“I give him a lot of credit. The guy is just dripping with emotional intelligence.”

OK, this home run came against Jackson, an ex-Cub who’s on his third team since getting released last summer in the middle of a $52 million contract. And Heyward committed his first error in a Cubs uniform in the sixth inning, running in hard for Brett Wallace’s line drive and misplaying it for a two-base mistake. But the Cubs are looking for any sort of confidence boost at this point.

“I want to see a smile on his face,” Maddon said. “Just play hard, like he always does. I’d rather see him cut back on his work right now and just play the game. I want him fresh, mentally and physically, because there are so many different ways he can help you win a baseball game.

“I just want him to go play. I mean that sincerely. He can’t do any more work. He can’t try anything differently. He can’t work any harder. He can’t do any of that. It’s impossible. Just go play.”

Cubs free agent focus: Will Harris

Cubs free agent focus: Will Harris

With Hot Stove season underway, NBC Sports Chicago is taking a look at some of MLB’s top free agents and how they’d fit with the Cubs.

The Cubs are looking for bullpen help this offseason. Enter Astros free agent right-hander Will Harris.

Harris has quietly been one of the game’s best relievers since 2015. In 309 games (297 innings), the 35-year-old holds a 2.36 ERA and 0.987 WHIP. Over that same period, his ERA ranks third among relievers with at least 250 innings pitched, trailing Zack Britton (1.89) and Aroldis Chapman (2.16).

2019 was one of Harris' finest seasons yet, as he posted a pristine 1.50 ERA and 0.933 WHIP in 68 appearances. Of the 60 innings he pitched last season, 49 2/3 of them came in innings 7-9, an area the Cubs bullpen needs the most help.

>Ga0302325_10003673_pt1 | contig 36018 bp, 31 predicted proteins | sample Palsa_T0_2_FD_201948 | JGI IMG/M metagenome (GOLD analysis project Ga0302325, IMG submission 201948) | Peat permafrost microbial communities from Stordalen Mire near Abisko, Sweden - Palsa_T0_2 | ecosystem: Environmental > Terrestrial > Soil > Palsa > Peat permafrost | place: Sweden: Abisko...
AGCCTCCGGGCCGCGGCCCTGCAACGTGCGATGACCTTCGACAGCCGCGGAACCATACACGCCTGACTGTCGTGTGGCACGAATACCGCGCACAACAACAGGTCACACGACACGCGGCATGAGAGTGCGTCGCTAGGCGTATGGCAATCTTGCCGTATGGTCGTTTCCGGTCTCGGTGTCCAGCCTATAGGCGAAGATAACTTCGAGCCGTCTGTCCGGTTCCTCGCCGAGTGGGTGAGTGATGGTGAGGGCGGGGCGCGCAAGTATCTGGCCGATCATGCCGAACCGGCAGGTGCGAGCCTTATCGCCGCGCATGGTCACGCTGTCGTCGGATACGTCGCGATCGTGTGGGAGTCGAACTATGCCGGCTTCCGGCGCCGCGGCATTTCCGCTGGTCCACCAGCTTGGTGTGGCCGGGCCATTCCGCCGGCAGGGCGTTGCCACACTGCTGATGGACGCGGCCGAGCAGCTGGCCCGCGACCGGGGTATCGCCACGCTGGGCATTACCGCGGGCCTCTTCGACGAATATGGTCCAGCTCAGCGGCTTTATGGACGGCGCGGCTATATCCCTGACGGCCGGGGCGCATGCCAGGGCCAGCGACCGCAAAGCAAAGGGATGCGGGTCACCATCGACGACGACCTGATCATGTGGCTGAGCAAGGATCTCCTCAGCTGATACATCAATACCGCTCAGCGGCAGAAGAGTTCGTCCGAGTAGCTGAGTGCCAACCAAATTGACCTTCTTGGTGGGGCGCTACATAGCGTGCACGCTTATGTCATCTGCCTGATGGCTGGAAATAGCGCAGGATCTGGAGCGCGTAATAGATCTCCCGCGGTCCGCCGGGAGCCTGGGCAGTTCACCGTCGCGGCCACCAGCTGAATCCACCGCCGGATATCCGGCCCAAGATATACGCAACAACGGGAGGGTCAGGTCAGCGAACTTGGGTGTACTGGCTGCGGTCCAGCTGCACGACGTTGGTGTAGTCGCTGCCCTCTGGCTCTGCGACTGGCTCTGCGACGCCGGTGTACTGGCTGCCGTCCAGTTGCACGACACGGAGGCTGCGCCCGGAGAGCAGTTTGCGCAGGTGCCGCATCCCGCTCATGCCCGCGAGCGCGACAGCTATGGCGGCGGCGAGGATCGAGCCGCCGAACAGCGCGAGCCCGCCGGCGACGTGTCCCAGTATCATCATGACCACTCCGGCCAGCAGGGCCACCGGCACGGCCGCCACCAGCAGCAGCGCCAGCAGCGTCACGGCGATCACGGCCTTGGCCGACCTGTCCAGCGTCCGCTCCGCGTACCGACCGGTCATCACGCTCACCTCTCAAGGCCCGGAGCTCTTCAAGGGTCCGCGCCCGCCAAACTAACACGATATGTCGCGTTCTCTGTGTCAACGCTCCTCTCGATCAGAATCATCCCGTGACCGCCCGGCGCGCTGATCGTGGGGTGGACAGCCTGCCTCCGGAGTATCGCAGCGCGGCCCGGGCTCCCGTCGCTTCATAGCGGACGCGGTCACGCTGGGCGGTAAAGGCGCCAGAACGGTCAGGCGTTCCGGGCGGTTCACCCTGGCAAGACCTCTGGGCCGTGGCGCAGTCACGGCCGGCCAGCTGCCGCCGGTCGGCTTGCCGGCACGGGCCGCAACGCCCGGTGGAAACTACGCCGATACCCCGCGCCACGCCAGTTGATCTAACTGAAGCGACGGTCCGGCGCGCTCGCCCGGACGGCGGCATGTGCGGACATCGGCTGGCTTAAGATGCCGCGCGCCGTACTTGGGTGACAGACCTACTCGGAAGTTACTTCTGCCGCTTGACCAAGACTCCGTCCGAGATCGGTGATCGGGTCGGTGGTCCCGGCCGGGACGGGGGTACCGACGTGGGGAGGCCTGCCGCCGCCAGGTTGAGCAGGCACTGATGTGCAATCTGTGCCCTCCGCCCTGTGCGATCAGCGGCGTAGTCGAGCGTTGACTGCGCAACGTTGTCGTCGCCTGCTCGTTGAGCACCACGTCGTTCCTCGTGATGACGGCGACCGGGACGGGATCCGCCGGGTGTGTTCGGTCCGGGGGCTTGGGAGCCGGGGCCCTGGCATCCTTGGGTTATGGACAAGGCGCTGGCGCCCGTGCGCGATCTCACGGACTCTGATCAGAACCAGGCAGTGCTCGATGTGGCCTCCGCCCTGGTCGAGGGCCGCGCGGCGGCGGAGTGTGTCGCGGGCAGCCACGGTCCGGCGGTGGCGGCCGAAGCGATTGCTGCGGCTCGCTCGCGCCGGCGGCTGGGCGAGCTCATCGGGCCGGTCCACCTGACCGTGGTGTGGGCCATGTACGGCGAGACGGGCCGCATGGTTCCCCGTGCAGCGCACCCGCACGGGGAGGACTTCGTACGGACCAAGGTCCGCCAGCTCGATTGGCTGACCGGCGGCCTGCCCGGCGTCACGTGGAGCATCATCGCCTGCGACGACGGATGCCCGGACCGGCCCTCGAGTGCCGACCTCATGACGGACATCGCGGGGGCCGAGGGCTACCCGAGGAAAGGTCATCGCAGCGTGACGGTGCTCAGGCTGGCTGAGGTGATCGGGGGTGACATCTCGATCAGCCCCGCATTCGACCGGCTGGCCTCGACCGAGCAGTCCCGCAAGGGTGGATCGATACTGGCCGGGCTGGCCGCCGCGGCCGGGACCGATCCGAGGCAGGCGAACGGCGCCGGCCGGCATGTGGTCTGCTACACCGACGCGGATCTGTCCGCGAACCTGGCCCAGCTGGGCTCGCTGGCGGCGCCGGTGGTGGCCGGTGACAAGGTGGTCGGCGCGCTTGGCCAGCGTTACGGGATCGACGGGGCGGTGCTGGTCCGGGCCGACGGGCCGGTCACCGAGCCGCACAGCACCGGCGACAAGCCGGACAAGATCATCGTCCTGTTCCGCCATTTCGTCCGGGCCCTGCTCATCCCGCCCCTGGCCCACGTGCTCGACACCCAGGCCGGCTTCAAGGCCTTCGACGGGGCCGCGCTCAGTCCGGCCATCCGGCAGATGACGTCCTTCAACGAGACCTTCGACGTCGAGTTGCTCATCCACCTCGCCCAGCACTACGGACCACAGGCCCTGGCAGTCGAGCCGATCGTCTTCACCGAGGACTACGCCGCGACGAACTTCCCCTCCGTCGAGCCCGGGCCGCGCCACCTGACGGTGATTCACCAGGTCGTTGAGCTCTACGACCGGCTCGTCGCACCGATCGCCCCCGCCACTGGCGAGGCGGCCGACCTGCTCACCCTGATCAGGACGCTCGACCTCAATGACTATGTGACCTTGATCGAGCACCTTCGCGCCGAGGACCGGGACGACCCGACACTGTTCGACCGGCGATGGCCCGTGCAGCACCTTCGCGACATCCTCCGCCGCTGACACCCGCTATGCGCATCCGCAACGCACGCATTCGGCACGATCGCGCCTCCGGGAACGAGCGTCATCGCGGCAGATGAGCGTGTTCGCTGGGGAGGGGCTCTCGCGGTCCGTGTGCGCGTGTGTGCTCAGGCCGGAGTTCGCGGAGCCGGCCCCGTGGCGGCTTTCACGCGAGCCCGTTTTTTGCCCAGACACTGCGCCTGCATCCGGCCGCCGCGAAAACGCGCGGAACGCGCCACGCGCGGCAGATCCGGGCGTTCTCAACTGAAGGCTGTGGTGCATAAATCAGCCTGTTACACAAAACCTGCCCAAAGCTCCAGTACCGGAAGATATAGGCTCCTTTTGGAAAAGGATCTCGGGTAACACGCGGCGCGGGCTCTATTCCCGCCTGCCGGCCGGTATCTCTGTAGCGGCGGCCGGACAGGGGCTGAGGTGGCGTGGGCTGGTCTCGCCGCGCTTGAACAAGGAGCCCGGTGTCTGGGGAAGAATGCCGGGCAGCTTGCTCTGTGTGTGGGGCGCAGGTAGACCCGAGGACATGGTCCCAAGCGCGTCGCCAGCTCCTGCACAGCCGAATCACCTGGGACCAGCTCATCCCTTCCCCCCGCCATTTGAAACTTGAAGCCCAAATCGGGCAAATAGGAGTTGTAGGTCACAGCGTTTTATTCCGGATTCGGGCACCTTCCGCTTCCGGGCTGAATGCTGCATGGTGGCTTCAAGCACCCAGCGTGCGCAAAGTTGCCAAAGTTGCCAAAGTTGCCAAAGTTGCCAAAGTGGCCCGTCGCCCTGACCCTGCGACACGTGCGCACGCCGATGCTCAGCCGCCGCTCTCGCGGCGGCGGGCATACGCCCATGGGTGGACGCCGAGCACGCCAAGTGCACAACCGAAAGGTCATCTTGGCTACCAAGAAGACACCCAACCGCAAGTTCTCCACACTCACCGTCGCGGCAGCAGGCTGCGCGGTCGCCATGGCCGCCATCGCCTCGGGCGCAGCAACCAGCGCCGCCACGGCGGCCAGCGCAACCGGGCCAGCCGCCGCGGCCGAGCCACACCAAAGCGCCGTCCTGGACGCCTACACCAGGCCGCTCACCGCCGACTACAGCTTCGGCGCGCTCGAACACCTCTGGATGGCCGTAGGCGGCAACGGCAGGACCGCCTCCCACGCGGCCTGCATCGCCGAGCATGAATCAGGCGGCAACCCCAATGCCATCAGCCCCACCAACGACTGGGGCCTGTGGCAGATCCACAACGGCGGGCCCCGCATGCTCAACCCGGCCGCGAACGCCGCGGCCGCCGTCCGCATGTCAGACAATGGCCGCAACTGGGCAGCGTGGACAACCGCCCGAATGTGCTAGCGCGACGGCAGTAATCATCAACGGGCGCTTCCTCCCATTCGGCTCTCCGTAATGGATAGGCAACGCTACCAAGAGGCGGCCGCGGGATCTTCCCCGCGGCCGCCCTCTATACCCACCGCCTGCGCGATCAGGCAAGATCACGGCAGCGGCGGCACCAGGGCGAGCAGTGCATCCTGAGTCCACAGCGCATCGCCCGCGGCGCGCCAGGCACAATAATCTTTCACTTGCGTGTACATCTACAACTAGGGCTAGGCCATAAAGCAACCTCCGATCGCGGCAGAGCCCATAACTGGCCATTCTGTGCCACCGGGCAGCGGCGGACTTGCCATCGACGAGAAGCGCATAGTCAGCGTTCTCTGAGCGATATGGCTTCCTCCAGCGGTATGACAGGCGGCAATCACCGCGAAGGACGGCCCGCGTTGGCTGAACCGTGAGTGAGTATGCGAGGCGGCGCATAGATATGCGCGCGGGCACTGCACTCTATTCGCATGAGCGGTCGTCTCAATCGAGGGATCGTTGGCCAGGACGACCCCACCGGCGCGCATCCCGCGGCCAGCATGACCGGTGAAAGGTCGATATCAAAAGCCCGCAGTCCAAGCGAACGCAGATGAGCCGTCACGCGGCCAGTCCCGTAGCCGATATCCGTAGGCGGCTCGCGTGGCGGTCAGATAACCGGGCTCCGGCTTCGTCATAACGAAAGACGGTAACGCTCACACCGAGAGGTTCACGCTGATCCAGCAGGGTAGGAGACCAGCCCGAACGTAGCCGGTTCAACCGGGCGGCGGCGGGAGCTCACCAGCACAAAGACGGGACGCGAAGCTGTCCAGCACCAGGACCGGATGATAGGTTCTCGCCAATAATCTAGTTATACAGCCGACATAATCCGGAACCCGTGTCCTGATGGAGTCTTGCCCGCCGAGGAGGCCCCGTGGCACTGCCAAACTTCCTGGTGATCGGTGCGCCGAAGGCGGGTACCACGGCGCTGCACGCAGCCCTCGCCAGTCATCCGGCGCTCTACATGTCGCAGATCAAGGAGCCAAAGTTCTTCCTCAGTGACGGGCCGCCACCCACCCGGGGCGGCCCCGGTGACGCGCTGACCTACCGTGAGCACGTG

Cubs relievers posted a 3.98 ERA last season (No. 8 in MLB), but that number is deceiving. The bullpen was OK in low and medium-leverage spots — as defined by FanGraphs — posting a 3.19 ERA (tied for No. 2 in MLB). But in high leverage spots, they sported a woeful 7.92 ERA (No. 24 in MLB) and a 15.4 percent walk rate (tied for last in MLB).

"It was a real interesting year in the 'pen," Cubs president Theo Epstein said at his end-of-season press conference. "Our inability to pitch in high-leverage situations was a clear problem and was a contributing factor — we had the third-worst record in all of baseball behind just the Tigers and Orioles in combined 1 and 2-run games.

"Our inability to pitch in high-leverage moments kind of haunted us throughout the year, and that’s something that I have to do a better job of finding options for."

Those walks often spelled doom for the Cubs. Fans remember all too well the three-straight free passes Steve Cishek handed out on Sept. 10 against the Padres, the final of which was a walk-off (literally). David Phelps and Cishek combined to walk three-straight Cardinals on Sept. 20, two of whom came around to score. The Cubs lost that game 2-1; there are plenty more similar instances.

Harris, meanwhile, walked 14 batters (6.1 percent walk rate) in 2019 — 15 if you count the one he allowed in 12 postseason appearances. His career walk rate is 6.2 percent.